Thyrides (Thurides), a promontory of Laconia, on the western coast of the Taygetic peninsula, now called Cape Grosso. It is of a semicircular form, nearly 7 miles in circumference, and rises from the sea to the height of 700 feet. There are many apertures and clefts in the rocks, the abodes of innumerable pigeons, and from the window-like form of these holes the whole promontory has received the name of Thyrides. Strabo describes it as a rhoodes kremnos, a precipitous cape beaten by the winds, distant 130 stadia from Taenarum (reckoning from the northern point of Thyrides); Pausanias, as a promontory (akra), situated 70 stadia from Taenarum (reckoning from the southern point of the promontory). Pausanias likewise calls it a promontory of Taenarum, using the latter word in its widest sense, to signify the whole peninsula of Mani. According to Strabo, the Messenian gulf terminated at this promontory. Pliny (iv. 12. s. 56) mentions three islands of the name of Thyrides in the Asinaean gulf. (Pans. iii. 25. § 9; Strab. viii. pp. 360, 362; Leake, Morea, vol. i. p. 302, seq.; Boblaye, Recherches, &c. p. 91; Curtius, Peloponnesos, vol. ii. p. 281.)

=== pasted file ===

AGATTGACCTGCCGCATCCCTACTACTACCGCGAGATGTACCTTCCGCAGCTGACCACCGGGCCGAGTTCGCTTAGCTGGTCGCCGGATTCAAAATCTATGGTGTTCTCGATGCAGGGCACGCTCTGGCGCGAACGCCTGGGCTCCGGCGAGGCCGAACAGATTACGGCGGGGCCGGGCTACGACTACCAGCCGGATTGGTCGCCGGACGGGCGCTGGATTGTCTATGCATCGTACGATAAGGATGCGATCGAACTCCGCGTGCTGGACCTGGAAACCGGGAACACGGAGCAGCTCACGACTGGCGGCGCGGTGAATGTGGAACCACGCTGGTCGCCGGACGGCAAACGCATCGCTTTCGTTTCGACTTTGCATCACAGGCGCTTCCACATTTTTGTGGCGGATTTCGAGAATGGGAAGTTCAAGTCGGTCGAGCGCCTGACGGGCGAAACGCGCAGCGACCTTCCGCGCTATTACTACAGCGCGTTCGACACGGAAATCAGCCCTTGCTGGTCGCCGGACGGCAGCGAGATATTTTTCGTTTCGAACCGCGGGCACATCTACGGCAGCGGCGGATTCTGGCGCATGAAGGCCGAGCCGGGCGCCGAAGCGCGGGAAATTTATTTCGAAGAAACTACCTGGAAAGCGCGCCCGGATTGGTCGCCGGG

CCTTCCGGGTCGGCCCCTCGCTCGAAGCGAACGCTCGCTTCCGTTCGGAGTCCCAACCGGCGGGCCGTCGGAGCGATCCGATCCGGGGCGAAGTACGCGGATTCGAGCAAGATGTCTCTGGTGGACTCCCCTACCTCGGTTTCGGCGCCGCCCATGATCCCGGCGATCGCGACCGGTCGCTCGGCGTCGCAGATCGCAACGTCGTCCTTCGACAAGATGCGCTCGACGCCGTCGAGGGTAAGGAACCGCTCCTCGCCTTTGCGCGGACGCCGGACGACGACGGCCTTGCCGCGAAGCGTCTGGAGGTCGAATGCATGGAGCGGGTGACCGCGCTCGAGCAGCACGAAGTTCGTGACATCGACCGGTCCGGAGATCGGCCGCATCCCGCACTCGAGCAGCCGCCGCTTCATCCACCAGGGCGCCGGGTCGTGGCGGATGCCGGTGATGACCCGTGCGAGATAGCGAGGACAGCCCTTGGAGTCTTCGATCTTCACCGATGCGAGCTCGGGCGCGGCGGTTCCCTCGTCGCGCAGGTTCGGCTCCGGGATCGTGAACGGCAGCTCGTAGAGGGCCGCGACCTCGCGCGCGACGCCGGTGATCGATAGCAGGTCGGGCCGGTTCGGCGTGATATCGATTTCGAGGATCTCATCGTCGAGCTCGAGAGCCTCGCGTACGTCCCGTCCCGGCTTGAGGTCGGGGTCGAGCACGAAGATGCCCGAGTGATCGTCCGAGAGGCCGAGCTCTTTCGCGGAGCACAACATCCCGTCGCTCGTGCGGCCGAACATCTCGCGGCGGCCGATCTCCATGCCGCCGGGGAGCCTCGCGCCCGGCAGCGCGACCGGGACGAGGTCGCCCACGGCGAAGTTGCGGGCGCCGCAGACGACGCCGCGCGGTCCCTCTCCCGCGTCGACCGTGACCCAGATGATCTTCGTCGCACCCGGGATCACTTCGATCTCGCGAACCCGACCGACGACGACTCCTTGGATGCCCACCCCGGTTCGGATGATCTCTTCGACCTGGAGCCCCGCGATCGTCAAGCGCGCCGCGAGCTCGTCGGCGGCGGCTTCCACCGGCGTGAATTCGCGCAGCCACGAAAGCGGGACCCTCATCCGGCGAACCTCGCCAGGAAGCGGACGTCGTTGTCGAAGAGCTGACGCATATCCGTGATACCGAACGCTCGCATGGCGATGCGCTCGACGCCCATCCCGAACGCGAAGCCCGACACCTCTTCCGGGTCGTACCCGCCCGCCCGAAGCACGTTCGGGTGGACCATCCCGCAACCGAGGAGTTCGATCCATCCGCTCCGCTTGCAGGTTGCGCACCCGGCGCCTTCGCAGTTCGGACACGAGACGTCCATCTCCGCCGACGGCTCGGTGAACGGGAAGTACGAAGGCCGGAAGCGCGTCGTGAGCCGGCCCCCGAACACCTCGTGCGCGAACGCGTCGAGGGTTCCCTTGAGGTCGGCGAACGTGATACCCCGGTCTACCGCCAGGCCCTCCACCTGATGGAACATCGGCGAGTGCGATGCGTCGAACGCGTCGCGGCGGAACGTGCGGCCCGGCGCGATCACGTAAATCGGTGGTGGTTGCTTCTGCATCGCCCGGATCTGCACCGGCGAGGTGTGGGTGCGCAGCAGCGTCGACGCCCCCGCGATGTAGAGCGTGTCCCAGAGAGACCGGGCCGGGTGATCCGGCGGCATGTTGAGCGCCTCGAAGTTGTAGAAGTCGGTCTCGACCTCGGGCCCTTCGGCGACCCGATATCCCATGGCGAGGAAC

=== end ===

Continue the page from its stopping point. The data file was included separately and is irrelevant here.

This text is from: Dictionary of Greek and Roman Geography (1854) (ed. William Smith, LLD). Cited September 2004 from The Perseus Project URL below, which contains interesting hyperlinks
Malea (Malea, Steph. B. s. v. et alii; Maleai, Herod. i. 82; Strab. viii. p. 368), still called Malia, a promontory of Laconia, and the most southerly point in Greece with the exception of Taenarum.
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